Gerald Henderson didn’t get lost in the shuffle.
Unlike his former Episcopal Academy teammate, Wayne Ellington, who is on his third different team since being drafted in 2009, Henderson has remained steady for the Bobcats. But the pressure for consistent production is starting to arrive for Henderson.
The Duke product was back in his hometown area on Saturday night, as the Charlotte Bobcats fell to the Sixers, 87-76.
Henderson, who one night before arguably had his best game of the season (20 points, 10 rebounds and three steals in a 100-93 loss to the Lakers), finished the game with 13 points on 4-of-12 shooting, and a rebound.
“Obviously you want to shoot well,” Henderson said afterwards, adding he felt his play in the loss to the Sixers was just OK.
Henderson is a team captain, is fourth on the Bobcats in scoring (12.7 ppg), and is being relied on by head coach Mike Dunlap. But the biggest thing now for Henderson is that he has the eye of Bobcats owner Michael Jordan.
Before the start of the season, Jordan said he wanted to see growth from Henderson. He wanted him to be a leader, to do the extra things like rebounding and play defense if other phases of Henderson’s game were off.
“These are the things I’m expecting to see from Gerald,” Jordan told the Charlotte Observer months ago. “He’s shown the signs. Now can he take the next step. I’m pretty sure this is the year he’s going to sit in my office and ask for a raise. These are the things I need to see. I don’t like to overpay for things I don’t see. I come from a whole different background."
Reminded of Jordan’s words on Saturday and asked if he felt he’s living up to Jordan’s expectations, Henderson said: “I don’t go in trying to live up to anybody else’s expectations. I set a high bar for myself. I don’t feel like I’ve played like I’ve wanted to this season. I feel like I can help my team much more if I play better.
“I have the utmost respect for Michael. He’s stuck with me thus far in my career. But I need to play better overall regardless of anybody else’s expectations but myself.”
It’s not like he hasn’t shown flashes. In fact, February looks like it could be his best month this season. Coming into the Wells Fargo Center, Henderson was averaging 14.8 points, 6.0 rebounds, and shooting 50 percent after four games this month.
Dunlap echoed Jordan’s sentiments. He said he knows Henderson is capable of getting “seven or eight rebounds a game.” He added he wanted to see Henderson finish in transition and then that leadership role came up.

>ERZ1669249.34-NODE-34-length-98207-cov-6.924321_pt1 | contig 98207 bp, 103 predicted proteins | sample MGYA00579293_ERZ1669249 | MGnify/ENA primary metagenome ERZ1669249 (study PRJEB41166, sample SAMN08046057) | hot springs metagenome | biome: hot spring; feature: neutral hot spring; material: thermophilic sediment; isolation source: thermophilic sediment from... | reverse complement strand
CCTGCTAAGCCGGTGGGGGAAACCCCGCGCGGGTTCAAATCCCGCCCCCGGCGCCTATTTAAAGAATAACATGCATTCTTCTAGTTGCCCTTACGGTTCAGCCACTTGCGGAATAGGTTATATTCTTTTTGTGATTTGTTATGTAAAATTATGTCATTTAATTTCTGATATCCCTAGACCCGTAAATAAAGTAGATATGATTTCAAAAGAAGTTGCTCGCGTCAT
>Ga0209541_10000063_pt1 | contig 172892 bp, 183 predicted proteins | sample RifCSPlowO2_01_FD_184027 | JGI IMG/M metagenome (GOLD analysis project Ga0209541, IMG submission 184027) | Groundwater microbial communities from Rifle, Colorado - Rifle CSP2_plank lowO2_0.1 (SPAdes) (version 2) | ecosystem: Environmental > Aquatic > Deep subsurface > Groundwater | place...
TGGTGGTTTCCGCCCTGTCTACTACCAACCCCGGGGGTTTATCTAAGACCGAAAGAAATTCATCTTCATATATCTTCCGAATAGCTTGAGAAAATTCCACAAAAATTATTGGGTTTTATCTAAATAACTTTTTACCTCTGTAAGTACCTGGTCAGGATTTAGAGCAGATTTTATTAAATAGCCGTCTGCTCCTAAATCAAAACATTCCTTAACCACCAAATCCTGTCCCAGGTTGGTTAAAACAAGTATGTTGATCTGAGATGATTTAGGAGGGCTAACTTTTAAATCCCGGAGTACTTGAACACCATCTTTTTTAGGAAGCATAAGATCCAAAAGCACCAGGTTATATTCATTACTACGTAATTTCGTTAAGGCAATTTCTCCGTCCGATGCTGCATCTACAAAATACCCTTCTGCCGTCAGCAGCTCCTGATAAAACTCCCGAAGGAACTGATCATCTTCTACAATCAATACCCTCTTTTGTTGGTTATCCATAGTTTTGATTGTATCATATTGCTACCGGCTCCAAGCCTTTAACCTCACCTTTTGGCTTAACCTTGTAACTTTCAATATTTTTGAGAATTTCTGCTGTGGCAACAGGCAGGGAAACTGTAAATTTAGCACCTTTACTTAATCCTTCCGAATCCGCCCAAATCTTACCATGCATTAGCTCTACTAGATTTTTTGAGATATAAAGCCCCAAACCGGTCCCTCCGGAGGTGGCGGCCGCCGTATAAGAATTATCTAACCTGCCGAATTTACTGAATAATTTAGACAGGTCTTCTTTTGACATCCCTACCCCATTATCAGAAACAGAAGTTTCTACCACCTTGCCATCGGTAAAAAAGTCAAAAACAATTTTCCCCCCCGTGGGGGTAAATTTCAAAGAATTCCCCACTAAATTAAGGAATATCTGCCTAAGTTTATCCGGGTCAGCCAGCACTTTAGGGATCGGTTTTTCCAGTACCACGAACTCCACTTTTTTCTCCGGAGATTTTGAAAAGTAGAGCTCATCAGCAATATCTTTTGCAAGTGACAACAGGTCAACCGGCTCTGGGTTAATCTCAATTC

“When we have huddles,” Dunlap said, “use his voice and be a quarterback. He’s got enough experience now and commands enough respect both athletically, as a human being and where he comes from that guys listen to him. That guy has to be that same guy everyday, consistency of that. We all know that he’s a guy that can get you probably 15 to 18 points night in and night out, and he also has to carry that [leadership] burden.”
Henderson admitted he’s still learning the role.
"That’s an ongoing thing," he said. "No matter what level you are. Kobe [Bryant] is still figuring his team out, figuring out how to lead his team. They’re going through a tough time and he’s trying to figure out his best way to lead on that team. I’m definitely still figuring out this team.”
Henderson was eligible for a contract extension last year, but the Bobcats elected not to sign him to one. Now he will head into the summer as a restricted free agent, which means the Bobcats can match any offer he receives, but only if they make him a qualifying offer worth $4.26 million.
Henderson said he’s comfortable with the Bobcats. “I’m not comfortable with the losing, that’s the biggest thing,” he said.
The Bobcats departed the Wells Fargo Center with a seven-game losing streak and the worst record in the NBA at 11-39. Hence, making the playoffs is a pipe dream. That leaves Jordan and company with plenty of work to do.
Whether or not Henderson is in the Bobcats’ plan is partly up to him, and he knows it.
“I always feel like I can do more to help [the Bobcats] win,” he said. “Wherever it’s at -- scoring, rebounding, defense ... I feel like I can improve. It’s right there for me to improve.”